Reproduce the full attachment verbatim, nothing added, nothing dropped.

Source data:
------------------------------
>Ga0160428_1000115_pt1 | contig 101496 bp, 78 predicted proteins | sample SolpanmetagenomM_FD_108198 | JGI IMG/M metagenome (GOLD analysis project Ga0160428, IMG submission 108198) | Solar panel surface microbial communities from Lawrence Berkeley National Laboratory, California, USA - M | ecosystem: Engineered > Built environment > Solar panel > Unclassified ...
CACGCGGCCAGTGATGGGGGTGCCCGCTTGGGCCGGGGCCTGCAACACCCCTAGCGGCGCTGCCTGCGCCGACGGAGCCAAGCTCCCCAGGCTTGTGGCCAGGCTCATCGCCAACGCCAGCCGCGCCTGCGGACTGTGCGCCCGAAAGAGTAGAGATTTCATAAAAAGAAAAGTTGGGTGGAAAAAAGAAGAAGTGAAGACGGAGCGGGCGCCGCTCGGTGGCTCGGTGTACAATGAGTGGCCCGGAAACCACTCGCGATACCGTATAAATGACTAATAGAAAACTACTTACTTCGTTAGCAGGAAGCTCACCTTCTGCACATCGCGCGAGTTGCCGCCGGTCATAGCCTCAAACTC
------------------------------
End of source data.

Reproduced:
>Ga0160428_1000115_pt1 | contig 101496 bp, 78 predicted proteins | sample SolpanmetagenomM_FD_108198 | JGI IMG/M metagenome (GOLD analysis project Ga0160428, IMG submission 108198) | Solar panel surface microbial communities from Lawrence Berkeley National Laboratory, California, USA - M | ecosystem: Engineered > Built environment > Solar panel > Unclassified ...
CACGCGGCCAGTGATGGGGGTGCCCGCTTGGGCCGGGGCCTGCAACACCCCTAGCGGCGCTGCCTGCGCCGACGGAGCCAAGCTCCCCAGGCTTGTGGCCAGGCTCATCGCCAACGCCAGCCGCGCCTGCGGACTGTGCGCCCGAAAGAGTAGAGATTTCATAAAAAGAAAAGTTGGGTGGAAAAAAGAAGAAGTGAAGACGGAGCGGGCGCCGCTCGGTGGCTCGGTGTACAATGAGTGGCCCGGAAACCACTCGCGATACCGTATAAATGACTAATAGAAAACTACTTACTTCGTTAGCAGGAAGCTCACCTTCTGCACATCGCGCGAGTTGCCGCCGGTCATAGCCTCAAACTC